Cruising the Rhine
There is a huge choice of itineraries, including cruises that pair the Rhine with the Moselle, a narrow waterway lined with vineyards, for visits to the towns of Cochem and Trier, or with the Main, which flows into the Rhine from eastern Germany.
There are also two-week voyages along the Rhine, Main, Main-Danube Canal and Danube between Amsterdam and Budapest.
However, the favourite Rhine cruise is a seven-night sailing from Amsterdam to Basel – a journey that takes passengers through Holland, Germany, France and Switzerland.
These itineraries also include a transit through the Rhine Gorge, a 58-mile stretch of water that flows beside lush vineyards and below craggy cliffs topped with castles. At one end is the Lorelei Rock, where legend has it a beautiful maiden threw herself to her death over a faithless lover.
Top stops along the Rhine are Cologne, Rüdesheim and Mannheim in Germany, and Strasbourg, a city in France with a fascinating Franco-German culture on account of having changed ownership between both countries four times in the past 150 years.
The season for cruising the Rhine starts in spring and runs through November and December for the Christmas markets. Spring can be lovely but June to August is the best time to be sure of warm weather. Several cruise lines additionally offer sailings over Christmas – passengers can usually expect a visit from Santa! – and the New Year.
WHO CRUISES THE RHINEAmadeus River Cruises • AmaWaterways • APT • A’Rosa • Avalon Waterways • CroisiEurope • Emerald Waterways • Saga • Scenic • Shearings Holidays • Titan Travel • Uniworld Boutique River Cruises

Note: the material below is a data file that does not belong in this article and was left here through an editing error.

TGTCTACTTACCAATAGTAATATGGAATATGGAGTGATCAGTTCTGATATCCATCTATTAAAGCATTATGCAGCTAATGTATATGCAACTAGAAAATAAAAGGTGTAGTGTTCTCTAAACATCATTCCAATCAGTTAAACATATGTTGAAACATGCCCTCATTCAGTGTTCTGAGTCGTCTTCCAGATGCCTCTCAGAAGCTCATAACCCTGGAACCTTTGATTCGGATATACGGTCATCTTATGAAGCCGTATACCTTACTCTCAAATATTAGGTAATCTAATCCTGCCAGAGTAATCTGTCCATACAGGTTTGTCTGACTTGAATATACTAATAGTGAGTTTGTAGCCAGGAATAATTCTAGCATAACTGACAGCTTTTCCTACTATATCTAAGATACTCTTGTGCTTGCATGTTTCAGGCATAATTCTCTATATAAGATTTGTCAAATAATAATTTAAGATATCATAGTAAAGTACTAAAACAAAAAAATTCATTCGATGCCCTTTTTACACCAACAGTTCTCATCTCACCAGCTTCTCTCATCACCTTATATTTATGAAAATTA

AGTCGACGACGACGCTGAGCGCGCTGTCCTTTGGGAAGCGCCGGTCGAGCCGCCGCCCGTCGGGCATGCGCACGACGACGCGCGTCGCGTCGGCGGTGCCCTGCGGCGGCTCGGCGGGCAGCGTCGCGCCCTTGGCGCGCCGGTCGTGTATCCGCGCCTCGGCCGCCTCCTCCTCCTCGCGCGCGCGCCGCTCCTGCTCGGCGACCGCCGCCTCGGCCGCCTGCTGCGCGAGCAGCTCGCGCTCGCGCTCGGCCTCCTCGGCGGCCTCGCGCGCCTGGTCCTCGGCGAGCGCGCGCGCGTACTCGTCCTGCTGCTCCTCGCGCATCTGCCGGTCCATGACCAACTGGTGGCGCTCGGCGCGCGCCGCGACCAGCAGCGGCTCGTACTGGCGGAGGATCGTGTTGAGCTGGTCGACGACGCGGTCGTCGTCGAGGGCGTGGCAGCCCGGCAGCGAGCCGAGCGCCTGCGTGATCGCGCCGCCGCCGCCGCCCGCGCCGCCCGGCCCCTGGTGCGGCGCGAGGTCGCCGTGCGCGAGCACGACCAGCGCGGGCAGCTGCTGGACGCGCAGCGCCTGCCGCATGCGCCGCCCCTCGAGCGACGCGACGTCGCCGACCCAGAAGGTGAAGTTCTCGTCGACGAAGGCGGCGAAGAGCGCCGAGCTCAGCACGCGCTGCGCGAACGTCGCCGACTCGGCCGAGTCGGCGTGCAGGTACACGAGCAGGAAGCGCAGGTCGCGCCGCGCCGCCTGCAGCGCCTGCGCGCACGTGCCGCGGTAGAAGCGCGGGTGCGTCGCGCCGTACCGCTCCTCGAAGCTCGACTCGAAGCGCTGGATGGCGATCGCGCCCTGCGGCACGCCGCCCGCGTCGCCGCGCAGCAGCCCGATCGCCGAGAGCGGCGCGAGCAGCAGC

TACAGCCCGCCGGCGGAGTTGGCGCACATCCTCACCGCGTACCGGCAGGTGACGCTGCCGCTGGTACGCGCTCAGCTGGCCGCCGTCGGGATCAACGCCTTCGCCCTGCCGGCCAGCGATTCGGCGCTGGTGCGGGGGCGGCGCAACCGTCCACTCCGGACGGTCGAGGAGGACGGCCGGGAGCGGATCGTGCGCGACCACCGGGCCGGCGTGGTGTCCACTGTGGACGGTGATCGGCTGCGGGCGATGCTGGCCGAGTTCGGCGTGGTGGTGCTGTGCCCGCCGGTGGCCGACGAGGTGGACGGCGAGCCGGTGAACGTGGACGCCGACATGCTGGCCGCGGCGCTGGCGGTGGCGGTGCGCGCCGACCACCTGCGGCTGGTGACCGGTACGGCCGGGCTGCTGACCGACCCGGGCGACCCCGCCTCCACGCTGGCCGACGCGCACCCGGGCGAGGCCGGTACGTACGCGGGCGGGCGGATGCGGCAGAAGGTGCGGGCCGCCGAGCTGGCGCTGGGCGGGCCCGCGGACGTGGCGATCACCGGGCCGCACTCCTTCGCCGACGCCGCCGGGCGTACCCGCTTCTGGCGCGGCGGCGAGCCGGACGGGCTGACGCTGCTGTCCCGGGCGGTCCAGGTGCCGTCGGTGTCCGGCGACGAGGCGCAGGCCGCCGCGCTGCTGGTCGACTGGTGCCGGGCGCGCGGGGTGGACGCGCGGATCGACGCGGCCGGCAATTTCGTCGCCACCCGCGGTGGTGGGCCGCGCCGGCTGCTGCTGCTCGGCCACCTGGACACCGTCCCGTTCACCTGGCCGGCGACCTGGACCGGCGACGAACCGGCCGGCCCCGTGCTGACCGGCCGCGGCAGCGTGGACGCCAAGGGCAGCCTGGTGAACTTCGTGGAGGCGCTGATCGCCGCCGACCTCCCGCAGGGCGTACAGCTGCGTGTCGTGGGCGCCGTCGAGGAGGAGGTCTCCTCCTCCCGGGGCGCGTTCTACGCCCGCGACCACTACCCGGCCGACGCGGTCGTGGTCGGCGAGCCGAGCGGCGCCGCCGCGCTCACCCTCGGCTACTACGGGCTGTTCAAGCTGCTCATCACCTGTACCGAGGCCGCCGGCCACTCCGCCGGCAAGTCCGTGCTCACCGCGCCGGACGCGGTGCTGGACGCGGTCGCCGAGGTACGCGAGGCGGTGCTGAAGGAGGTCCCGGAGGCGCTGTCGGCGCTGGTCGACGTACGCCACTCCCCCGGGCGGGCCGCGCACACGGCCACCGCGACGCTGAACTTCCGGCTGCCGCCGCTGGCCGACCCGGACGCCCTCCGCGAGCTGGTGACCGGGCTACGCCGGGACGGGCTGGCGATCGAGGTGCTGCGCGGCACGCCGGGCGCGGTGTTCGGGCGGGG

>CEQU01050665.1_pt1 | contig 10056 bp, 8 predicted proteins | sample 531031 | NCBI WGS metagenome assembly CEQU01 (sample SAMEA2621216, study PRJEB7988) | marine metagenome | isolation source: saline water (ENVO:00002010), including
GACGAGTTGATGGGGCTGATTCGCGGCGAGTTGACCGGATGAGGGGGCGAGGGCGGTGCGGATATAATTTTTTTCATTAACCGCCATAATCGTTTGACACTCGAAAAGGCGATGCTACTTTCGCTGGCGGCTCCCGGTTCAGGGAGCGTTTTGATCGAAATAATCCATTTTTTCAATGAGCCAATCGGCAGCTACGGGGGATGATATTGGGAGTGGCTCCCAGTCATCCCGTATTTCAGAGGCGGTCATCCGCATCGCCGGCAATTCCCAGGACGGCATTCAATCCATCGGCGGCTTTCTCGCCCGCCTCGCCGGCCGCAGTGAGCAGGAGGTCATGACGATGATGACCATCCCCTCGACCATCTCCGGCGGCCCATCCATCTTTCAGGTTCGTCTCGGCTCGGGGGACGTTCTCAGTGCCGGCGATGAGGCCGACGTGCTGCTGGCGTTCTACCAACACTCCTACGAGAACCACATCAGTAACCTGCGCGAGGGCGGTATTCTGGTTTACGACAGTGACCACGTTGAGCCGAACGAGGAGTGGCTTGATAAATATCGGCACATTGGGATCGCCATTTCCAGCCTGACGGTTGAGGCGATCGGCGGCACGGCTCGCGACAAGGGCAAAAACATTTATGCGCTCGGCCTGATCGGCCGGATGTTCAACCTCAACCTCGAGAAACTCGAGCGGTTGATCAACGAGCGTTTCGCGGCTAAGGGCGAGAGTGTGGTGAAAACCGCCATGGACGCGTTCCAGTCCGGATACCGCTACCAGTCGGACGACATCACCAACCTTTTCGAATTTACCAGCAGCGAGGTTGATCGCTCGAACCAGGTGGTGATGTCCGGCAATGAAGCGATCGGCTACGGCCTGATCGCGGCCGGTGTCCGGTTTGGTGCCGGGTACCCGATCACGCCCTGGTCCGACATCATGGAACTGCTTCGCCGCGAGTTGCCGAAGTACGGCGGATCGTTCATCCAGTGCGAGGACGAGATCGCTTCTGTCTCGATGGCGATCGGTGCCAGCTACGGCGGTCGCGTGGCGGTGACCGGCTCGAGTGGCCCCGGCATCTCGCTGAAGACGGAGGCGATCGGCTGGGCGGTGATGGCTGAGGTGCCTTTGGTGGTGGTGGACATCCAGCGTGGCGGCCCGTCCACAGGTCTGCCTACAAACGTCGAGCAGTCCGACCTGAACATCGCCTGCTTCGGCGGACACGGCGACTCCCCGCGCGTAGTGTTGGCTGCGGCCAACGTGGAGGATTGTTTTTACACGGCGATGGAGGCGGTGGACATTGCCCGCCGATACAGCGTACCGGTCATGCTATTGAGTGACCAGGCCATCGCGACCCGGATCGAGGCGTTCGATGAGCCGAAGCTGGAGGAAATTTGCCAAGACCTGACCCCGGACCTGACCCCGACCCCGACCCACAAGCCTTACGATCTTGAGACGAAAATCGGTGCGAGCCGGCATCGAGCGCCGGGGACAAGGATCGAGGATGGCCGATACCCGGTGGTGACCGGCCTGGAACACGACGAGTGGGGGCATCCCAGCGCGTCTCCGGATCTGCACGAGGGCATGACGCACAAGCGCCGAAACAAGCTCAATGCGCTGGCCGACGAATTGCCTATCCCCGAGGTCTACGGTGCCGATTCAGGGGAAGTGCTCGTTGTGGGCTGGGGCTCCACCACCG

WHAT TO SEE ON THE RHINE• The Gutenberg Museum in Mainz. It houses a 42-line Bible printed in 1455 by Johannes Gutenberg, who invented the printing process.
• Cologne’s Gothic Cathedral. Once the tallest building in the world, it took 630 years to complete and miraculously survived the bombs of the Second World War while the city around it was destroyed.
• An 800-year-old Jewish mikveh, or purifying bath, in Speyer that survived the Nazis and is now kept safe behind lock and key.
• The astronomical clock in Strasbourg’s Gothic Cathedral. It’s nearly 450 years old and still keeps perfect time.
• Siegfried’s Mechanical Musical Cabinet in Rüdesheim. It is an extraordinary collection of music machines from the past 200 or so years and so odd it is definitely worth a visit.
• An old student gaol in Heidelberg, where young miscreants were locked up for getting drunk, womanising, duelling and other misdemeanors. The walls are still plastered with their satirical pictures, poetry and political comments.
• The Rhine Gorge. There are more than 40 castles and fortresses along the valley dating from the Middle Ages. The most famous include Marksburg, built around 1100, which was one of few to escape being destroyed by French invaders in the late 1600s. Burg Maus (Mouse Castle) is said to have got its nickname from the Counts of Katzenelnbogen, who built nearby Burg Katz (Cat Castle).
- 18th July 2016
- Chris Leviston